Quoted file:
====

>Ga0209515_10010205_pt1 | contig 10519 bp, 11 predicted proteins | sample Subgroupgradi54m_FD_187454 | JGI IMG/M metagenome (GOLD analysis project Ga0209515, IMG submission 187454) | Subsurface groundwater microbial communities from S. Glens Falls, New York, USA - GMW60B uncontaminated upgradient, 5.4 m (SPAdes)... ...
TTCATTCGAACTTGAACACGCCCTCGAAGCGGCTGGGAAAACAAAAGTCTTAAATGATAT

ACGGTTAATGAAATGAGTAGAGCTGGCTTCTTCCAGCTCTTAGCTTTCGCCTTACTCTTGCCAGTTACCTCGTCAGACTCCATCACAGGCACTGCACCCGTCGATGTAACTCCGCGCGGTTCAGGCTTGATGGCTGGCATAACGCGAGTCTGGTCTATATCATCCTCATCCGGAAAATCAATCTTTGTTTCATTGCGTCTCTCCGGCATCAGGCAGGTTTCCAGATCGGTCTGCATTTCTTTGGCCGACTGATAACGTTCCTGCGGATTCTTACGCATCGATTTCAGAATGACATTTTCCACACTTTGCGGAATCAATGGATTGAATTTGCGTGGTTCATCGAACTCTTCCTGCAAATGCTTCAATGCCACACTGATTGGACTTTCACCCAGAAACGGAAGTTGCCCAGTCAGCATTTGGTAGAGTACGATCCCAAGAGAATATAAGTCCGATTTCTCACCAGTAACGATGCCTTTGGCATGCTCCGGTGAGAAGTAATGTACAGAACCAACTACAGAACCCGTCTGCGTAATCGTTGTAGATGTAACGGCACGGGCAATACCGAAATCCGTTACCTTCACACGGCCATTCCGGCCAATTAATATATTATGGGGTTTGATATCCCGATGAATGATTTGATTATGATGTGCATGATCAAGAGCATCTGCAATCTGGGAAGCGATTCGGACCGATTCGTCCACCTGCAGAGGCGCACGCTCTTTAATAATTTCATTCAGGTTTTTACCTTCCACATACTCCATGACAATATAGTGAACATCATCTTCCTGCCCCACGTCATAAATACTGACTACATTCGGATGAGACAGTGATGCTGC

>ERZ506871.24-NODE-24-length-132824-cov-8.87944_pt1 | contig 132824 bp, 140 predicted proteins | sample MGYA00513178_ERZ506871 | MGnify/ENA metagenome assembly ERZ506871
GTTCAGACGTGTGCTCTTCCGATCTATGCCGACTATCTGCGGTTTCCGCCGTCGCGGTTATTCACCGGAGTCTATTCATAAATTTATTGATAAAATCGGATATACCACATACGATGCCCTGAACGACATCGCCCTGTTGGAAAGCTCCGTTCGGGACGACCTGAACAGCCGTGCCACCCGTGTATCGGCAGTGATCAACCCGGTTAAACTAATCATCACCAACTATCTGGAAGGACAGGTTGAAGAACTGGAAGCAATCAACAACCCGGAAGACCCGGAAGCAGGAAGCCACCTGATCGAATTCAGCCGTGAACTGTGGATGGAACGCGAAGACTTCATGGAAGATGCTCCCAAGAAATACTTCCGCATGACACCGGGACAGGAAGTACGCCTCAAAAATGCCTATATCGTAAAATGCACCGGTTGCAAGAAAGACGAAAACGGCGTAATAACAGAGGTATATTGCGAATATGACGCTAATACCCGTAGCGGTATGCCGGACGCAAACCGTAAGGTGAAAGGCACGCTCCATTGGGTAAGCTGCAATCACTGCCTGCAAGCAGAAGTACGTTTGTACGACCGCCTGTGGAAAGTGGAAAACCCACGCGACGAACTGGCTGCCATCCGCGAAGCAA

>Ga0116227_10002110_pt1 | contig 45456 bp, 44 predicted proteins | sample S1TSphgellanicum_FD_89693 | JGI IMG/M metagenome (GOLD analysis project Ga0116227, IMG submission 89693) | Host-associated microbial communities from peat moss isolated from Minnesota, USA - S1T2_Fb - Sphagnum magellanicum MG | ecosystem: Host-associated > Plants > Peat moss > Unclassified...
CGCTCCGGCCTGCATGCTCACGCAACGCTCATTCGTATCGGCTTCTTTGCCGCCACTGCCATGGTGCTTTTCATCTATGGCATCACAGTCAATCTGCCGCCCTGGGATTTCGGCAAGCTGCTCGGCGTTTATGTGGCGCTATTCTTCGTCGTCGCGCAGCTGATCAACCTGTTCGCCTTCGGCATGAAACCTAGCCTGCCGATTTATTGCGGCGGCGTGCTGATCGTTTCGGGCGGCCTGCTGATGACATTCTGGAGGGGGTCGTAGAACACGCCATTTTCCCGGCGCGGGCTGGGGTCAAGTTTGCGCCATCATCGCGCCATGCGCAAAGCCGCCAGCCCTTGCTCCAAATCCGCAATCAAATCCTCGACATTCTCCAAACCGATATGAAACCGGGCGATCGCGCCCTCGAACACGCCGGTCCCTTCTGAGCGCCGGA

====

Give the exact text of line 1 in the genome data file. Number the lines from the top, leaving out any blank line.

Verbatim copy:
>Ga0209515_10010205_pt1 | contig 10519 bp, 11 predicted proteins | sample Subgroupgradi54m_FD_187454 | JGI IMG/M metagenome (GOLD analysis project Ga0209515, IMG submission 187454) | Subsurface groundwater microbial communities from S. Glens Falls, New York, USA - GMW60B uncontaminated upgradient, 5.4 m (SPAdes)... ...